Friday, August 1, 2014

A Week in Trieste

Trieste is a city that I knew nothing about before we went.  I'm not even sure I had ever heard of it.  It's in the very north-east of Italy, and looking at Google Maps, it looks like it should be part of Croatia, and was actually part of the Austro-Hungarian Empire until after WWI when Italy annexed it.

It's sandwiched between mountains and the Adriatic Sea, and for me there was a lot of hiking up and down winding, sloping streets and a lot of relaxing by the sea.

Dan's conference was at a Physics Centre that was about 8km north of the city, so buses were ridden daily in to town to explore.  But right by the Centre was probably Trieste's main attraction: Miramare Castle, so I spent the first day touring that and wandering around the expansive gardens, generally trying to avoid the Italian sun.




The castle has an interesting history, but if you want to read all that, Wikipedia is always available.  It's in remarkable condition too, after having been occupied by a variety of nationalities during and after WWII, and having all of its interior furnishings secure in Vienna when Trieste was annexed by Italy (Austria magnanimously gave it all back).

Another notable spot near Trieste is the Grotta Gigante, or Giant Cave.  It's a bit further up in the mountains but has been declared the largest tourist cave in the world, and I think it probably is.  The thing is huge!  And has a lot of steps (about 1000) to get down and back up.

Cave photos are generally bad, and ours really aren't an exception, so I'll just submit you to two.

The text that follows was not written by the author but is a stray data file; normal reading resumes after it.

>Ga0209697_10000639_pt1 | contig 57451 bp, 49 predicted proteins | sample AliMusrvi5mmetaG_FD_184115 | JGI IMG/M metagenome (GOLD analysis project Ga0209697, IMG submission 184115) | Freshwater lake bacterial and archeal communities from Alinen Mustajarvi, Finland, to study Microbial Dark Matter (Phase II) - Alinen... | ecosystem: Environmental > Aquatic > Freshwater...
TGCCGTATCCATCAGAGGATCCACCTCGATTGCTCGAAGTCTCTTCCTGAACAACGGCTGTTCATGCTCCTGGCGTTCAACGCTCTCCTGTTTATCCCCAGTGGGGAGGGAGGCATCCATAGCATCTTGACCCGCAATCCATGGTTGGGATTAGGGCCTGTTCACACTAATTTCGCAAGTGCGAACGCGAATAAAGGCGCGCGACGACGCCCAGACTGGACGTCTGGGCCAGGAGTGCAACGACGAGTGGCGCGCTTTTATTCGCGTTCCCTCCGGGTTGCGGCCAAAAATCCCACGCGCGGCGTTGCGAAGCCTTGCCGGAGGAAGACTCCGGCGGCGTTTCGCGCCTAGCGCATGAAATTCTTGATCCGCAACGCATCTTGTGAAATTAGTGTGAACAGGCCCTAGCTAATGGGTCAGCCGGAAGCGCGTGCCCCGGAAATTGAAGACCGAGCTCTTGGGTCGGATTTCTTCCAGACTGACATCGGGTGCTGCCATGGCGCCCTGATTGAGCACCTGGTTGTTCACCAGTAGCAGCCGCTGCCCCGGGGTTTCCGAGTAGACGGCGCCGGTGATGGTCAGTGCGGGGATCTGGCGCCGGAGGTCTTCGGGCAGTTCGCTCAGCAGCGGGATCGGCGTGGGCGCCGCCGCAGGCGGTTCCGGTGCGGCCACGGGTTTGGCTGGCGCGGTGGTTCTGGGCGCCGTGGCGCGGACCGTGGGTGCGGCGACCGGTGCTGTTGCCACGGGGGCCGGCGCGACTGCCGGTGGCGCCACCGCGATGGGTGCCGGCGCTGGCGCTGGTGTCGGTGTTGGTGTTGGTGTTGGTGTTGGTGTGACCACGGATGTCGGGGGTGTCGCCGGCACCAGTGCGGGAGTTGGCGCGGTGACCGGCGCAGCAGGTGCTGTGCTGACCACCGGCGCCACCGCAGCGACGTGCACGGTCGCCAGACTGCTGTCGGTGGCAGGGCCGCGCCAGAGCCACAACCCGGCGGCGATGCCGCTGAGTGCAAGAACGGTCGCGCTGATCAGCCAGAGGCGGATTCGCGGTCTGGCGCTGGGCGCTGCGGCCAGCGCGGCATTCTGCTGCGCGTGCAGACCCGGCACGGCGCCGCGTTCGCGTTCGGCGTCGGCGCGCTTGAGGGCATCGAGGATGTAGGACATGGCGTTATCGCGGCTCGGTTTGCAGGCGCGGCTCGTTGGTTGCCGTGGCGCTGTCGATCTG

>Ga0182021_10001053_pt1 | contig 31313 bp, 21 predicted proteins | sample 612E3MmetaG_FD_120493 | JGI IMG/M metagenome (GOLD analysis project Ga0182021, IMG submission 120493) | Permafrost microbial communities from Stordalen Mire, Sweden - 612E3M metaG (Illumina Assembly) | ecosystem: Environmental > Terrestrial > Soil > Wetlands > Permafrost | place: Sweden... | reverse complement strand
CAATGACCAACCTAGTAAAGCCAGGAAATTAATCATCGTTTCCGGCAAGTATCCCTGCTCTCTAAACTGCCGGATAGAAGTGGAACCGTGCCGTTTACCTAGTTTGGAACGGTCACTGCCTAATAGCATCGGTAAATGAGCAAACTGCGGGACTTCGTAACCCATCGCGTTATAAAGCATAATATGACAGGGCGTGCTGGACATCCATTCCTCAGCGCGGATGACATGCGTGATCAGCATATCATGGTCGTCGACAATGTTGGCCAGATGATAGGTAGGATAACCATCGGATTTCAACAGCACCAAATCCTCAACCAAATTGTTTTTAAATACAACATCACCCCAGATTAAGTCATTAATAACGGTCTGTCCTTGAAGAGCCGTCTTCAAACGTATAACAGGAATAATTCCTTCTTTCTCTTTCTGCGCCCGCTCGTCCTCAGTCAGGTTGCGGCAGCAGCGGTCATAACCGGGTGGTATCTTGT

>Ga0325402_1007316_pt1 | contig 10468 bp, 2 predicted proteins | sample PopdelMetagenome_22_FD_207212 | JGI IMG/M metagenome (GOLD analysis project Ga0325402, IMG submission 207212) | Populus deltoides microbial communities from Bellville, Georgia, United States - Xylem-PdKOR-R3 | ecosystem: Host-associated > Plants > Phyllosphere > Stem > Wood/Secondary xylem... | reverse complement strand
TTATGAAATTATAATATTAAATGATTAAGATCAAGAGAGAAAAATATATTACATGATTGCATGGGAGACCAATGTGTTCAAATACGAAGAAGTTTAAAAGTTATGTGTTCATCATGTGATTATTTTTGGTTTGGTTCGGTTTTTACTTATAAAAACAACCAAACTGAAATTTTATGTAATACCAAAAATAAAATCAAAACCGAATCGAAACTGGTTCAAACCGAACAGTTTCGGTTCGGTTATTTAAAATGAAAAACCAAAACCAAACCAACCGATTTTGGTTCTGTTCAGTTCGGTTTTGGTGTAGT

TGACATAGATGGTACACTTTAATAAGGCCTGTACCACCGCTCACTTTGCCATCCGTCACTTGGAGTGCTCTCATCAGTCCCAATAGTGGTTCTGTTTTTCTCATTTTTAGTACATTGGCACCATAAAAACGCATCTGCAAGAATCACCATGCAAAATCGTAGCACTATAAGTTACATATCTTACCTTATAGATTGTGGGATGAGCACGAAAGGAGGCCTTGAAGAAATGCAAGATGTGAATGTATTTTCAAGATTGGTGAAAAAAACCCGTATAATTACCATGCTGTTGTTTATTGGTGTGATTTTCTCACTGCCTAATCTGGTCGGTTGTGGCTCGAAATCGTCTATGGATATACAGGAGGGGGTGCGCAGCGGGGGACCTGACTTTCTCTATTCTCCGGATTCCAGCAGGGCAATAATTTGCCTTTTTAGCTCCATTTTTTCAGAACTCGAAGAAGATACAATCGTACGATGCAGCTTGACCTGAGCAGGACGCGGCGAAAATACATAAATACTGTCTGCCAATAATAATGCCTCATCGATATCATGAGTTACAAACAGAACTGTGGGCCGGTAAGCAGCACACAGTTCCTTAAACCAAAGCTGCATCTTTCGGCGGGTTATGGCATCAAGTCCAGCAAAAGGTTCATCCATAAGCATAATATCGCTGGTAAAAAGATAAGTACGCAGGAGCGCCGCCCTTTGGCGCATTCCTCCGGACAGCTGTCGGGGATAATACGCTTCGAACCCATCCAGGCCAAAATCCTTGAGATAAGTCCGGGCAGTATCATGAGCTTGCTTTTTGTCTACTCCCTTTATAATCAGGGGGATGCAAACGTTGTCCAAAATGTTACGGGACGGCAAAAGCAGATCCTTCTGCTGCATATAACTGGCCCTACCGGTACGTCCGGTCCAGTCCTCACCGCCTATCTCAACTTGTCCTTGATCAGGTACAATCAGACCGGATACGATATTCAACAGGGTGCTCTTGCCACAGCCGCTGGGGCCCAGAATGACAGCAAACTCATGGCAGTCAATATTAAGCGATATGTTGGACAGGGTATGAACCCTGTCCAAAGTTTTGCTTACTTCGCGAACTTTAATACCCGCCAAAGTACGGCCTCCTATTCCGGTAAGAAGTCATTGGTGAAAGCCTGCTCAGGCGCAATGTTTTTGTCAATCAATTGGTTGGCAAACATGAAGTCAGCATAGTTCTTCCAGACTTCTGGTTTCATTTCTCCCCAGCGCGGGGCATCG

The first gives you some idea of the size, and the second for the stairs in the background you can just see zig-zagging their way down.  So. Many. Steps.  The two white vertical things have very thin wires inside them and I think have to do with measuring seismic variations.  Or possibly tides.  Our guide spoke a very sort of mumbled hurried English after the spiel in Italian.

Trieste itself was interesting.  It has a lot of Roman ruins, and you can see the influence of Vienna (or so I'm told) in the architecture.





All three buildings are from the main square downtown, the Piazza Unita d'Italia.  I took a ton of photos of the mosaic work on the last building.  It looks really Pre-Raphaelite-ish to me, but I'm not sure that was intentional.



And that'd be Dan next to a Roman arch, and the ruins of a Roman theater.

The same day we explored downtown we spent some time sitting on a pier in the harbor, getting our obligatory feet-in-large-bodies-of-water-across-the-world photo and getting a bit of sun.


The water was actually quite a bit below the level we were sitting on, so this is us practically falling into the water trying to get our feet wet.


It was a bit windy.


And then a giant wave came and I got soaked up to my knees.

It was a good week spent in a place I never thought I'd go.  So thanks theoretical physics for having conferences in random spots around the globe.

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